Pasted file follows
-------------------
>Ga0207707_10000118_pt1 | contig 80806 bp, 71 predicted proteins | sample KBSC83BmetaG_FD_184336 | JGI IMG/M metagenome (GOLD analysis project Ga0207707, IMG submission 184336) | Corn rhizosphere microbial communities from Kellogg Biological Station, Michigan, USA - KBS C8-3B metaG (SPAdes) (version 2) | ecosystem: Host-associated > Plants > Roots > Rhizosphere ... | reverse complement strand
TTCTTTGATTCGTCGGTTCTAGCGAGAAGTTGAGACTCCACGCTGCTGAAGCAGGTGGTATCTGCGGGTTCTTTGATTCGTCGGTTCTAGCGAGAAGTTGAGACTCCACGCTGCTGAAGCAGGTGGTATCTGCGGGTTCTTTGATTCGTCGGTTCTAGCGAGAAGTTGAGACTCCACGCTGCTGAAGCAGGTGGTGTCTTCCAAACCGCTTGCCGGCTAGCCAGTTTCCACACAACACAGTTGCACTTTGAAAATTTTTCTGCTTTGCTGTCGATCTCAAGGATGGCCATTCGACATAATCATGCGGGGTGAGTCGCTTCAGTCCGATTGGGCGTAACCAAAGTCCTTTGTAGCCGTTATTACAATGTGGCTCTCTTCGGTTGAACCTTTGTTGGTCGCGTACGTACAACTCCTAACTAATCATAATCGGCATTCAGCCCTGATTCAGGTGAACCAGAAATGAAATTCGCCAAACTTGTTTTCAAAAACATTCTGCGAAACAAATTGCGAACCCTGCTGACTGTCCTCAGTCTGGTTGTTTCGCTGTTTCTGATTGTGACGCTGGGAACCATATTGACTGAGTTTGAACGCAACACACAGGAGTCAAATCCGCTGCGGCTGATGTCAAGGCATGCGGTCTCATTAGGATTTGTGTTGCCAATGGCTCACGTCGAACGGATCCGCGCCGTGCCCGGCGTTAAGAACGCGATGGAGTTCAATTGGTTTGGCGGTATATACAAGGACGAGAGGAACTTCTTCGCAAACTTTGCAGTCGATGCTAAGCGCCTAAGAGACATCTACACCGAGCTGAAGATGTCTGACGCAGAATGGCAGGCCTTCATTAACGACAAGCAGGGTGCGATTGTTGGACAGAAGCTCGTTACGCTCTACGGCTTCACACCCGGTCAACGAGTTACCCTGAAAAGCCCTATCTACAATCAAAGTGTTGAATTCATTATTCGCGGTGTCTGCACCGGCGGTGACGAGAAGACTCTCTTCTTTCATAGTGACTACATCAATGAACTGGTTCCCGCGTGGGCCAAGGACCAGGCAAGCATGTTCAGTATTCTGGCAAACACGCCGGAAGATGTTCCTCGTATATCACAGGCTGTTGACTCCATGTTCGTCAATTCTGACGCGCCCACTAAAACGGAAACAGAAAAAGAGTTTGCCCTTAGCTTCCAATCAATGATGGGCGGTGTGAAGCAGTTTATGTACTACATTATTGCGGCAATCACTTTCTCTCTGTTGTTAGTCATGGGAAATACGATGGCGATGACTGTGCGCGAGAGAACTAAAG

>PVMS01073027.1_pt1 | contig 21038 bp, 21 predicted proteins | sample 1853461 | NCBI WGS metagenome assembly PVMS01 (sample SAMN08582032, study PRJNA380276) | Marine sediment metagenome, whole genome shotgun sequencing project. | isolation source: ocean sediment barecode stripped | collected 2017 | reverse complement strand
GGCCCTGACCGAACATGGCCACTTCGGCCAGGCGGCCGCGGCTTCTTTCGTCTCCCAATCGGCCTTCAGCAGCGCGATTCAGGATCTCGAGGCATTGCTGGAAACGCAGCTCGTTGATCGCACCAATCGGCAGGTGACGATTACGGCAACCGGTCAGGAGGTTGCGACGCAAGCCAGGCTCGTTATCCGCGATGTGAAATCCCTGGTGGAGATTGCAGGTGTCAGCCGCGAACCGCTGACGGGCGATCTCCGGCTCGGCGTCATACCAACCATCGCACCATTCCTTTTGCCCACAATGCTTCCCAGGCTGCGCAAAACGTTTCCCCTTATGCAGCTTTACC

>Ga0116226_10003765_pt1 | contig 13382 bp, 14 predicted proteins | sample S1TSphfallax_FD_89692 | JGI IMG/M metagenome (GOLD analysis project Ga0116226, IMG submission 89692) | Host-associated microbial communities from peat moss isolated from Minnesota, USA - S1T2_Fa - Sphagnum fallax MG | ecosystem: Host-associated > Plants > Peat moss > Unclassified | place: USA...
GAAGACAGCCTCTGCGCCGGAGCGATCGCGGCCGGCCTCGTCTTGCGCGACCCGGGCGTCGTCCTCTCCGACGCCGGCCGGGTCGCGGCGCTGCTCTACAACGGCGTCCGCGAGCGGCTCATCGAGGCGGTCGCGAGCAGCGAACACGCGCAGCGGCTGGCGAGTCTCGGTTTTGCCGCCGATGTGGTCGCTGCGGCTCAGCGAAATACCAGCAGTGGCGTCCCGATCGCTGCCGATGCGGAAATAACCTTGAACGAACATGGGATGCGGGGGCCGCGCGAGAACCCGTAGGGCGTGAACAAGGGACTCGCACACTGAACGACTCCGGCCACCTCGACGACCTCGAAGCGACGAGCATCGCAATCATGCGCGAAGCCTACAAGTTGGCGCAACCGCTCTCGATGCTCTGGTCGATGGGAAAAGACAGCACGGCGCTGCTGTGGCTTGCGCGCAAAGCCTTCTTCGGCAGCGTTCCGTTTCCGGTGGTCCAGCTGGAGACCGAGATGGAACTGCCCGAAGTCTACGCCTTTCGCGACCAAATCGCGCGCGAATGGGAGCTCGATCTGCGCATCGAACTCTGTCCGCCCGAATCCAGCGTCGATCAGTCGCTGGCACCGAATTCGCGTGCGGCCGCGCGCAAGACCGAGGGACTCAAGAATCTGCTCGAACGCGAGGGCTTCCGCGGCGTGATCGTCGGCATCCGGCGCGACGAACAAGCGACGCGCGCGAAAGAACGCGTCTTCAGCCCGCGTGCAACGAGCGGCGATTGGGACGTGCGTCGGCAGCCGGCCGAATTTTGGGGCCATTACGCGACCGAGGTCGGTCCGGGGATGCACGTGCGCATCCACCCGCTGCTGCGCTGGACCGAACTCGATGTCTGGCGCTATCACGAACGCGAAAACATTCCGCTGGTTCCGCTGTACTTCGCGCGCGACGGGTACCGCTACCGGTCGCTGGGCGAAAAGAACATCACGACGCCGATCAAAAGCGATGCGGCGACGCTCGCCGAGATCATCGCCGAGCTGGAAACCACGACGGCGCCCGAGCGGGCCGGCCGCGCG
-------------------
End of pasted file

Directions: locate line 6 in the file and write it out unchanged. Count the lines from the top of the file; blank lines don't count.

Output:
GAAGACAGCCTCTGCGCCGGAGCGATCGCGGCCGGCCTCGTCTTGCGCGACCCGGGCGTCGTCCTCTCCGACGCCGGCCGGGTCGCGGCGCTGCTCTACAACGGCGTCCGCGAGCGGCTCATCGAGGCGGTCGCGAGCAGCGAACACGCGCAGCGGCTGGCGAGTCTCGGTTTTGCCGCCGATGTGGTCGCTGCGGCTCAGCGAAATACCAGCAGTGGCGTCCCGATCGCTGCCGATGCGGAAATAACCTTGAACGAACATGGGATGCGGGGGCCGCGCGAGAACCCGTAGGGCGTGAACAAGGGACTCGCACACTGAACGACTCCGGCCACCTCGACGACCTCGAAGCGACGAGCATCGCAATCATGCGCGAAGCCTACAAGTTGGCGCAACCGCTCTCGATGCTCTGGTCGATGGGAAAAGACAGCACGGCGCTGCTGTGGCTTGCGCGCAAAGCCTTCTTCGGCAGCGTTCCGTTTCCGGTGGTCCAGCTGGAGACCGAGATGGAACTGCCCGAAGTCTACGCCTTTCGCGACCAAATCGCGCGCGAATGGGAGCTCGATCTGCGCATCGAACTCTGTCCGCCCGAATCCAGCGTCGATCAGTCGCTGGCACCGAATTCGCGTGCGGCCGCGCGCAAGACCGAGGGACTCAAGAATCTGCTCGAACGCGAGGGCTTCCGCGGCGTGATCGTCGGCATCCGGCGCGACGAACAAGCGACGCGCGCGAAAGAACGCGTCTTCAGCCCGCGTGCAACGAGCGGCGATTGGGACGTGCGTCGGCAGCCGGCCGAATTTTGGGGCCATTACGCGACCGAGGTCGGTCCGGGGATGCACGTGCGCATCCACCCGCTGCTGCGCTGGACCGAACTCGATGTCTGGCGCTATCACGAACGCGAAAACATTCCGCTGGTTCCGCTGTACTTCGCGCGCGACGGGTACCGCTACCGGTCGCTGGGCGAAAAGAACATCACGACGCCGATCAAAAGCGATGCGGCGACGCTCGCCGAGATCATCGCCGAGCTGGAAACCACGACGGCGCCCGAGCGGGCCGGCCGCGCG